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Oklahoma Corona Virus Covid Statistics

USA Covid Statistics

USA Covid Virus Statistics Graph

Country and CityTotal CasesDeathsRecovered
California4,826,56770,7110
Texas4,165,10469,0470
Florida3,620,47057,7110
New York2,490,76857,2880
Illinois1,668,52828,1520
Georgia1,611,69227,4270
Pennsylvania1,502,12430,4180
Ohio1,490,45123,3270
North Carolina1,449,00217,4720
Tennessee1,260,98015,7690
Michigan1,209,72622,8640
New Jersey1,178,93627,6920
Arizona1,129,49420,4940
Indiana999,87016,2450
Virginia902,93813,3910
South Carolina883,98213,2320
Missouri856,70212,5510
Wisconsin850,1409,1410
Massachusetts831,66218,8160
Alabama812,69415,1420
Minnesota755,5258,5310
Louisiana751,87414,3210
Kentucky728,2949,3460
Colorado706,6428,0250
Washington695,3648,2660
Oklahoma630,6949,4380
Maryland548,97510,6820
Utah529,1473,0670
Iowa510,1576,748423,885
Arkansas505,2978,1760
Mississippi497,7909,9170
Nevada441,0217,4220
Kansas422,3236,1850
Connecticut397,1238,7070
Oregon347,6164,1410
Nebraska275,6942,8970
Idaho274,6173,2200
New Mexico263,7554,9300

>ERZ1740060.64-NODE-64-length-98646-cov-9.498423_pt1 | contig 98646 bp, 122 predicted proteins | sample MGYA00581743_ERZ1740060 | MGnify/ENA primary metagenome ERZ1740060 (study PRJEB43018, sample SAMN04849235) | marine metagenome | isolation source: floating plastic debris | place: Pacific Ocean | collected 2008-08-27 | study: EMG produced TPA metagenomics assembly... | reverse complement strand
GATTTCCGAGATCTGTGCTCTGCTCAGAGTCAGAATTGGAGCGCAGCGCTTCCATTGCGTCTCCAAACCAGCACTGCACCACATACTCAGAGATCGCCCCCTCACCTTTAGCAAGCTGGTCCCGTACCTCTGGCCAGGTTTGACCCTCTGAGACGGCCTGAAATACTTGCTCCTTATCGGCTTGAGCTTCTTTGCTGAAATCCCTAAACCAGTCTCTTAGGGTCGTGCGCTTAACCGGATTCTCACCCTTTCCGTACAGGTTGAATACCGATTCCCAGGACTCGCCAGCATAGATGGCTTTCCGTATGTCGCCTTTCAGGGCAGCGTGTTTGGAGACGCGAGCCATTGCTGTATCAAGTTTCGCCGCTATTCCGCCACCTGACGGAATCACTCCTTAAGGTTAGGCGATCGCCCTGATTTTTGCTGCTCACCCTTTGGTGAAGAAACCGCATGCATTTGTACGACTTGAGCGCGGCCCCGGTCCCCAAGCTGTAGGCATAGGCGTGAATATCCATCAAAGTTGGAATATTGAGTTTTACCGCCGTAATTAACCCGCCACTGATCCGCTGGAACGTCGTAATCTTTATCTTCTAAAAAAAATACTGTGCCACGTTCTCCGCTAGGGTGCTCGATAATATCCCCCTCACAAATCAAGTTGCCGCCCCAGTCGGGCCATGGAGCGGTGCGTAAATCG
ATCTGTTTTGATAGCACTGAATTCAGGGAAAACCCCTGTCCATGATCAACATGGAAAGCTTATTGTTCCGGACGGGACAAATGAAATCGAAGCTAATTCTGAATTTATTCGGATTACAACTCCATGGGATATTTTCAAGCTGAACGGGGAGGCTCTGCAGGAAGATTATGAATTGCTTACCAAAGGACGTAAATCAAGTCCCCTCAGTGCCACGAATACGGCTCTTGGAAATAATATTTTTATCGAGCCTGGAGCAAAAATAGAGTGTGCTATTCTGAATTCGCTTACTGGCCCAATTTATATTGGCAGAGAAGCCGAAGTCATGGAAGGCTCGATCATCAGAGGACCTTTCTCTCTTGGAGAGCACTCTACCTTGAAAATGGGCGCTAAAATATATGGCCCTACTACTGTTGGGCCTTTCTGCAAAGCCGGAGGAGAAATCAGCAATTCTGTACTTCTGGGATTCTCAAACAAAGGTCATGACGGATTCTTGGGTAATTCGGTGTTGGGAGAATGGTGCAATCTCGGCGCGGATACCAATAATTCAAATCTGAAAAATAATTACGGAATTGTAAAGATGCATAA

West Virginia258,4134,1080
Rhode Island176,4052,8600
Montana164,7622,1280
South Dakota149,9962,1890
North Dakota140,7801,7030
Delaware138,9382,0050
New Hampshire127,4211,5160
Alaska125,9095960
Maine97,1831,0930
Wyoming96,6641,0800
Hawaii81,7908540
District of Columbia62,9761,1830
Vermont36,7303430
Last updated: October 16, 2021 - 2:47 am (+00:00)

Oklahoma Covid Statistics County

Corona Virus (COVID-19) can make anyone seriously ill. But for some people, the risk is higher.

There are 2 levels of higher risk:

  • high risk (clinically extremely vulnerable)
  • moderate risk (clinically vulnerable)

People at high risk (clinically extremely vulnerable) 

People at high risk from corona virus include people who:

  • have had an organ transplant
  • are having chemotherapy or antibody treatment for cancer, including immunotherapy
  • are having an intense course of radiotherapy (radical radiotherapy) for lung cancer
  • are having targeted cancer treatments that can affect the immune system (such as protein kinase inhibitors or PARP inhibitors)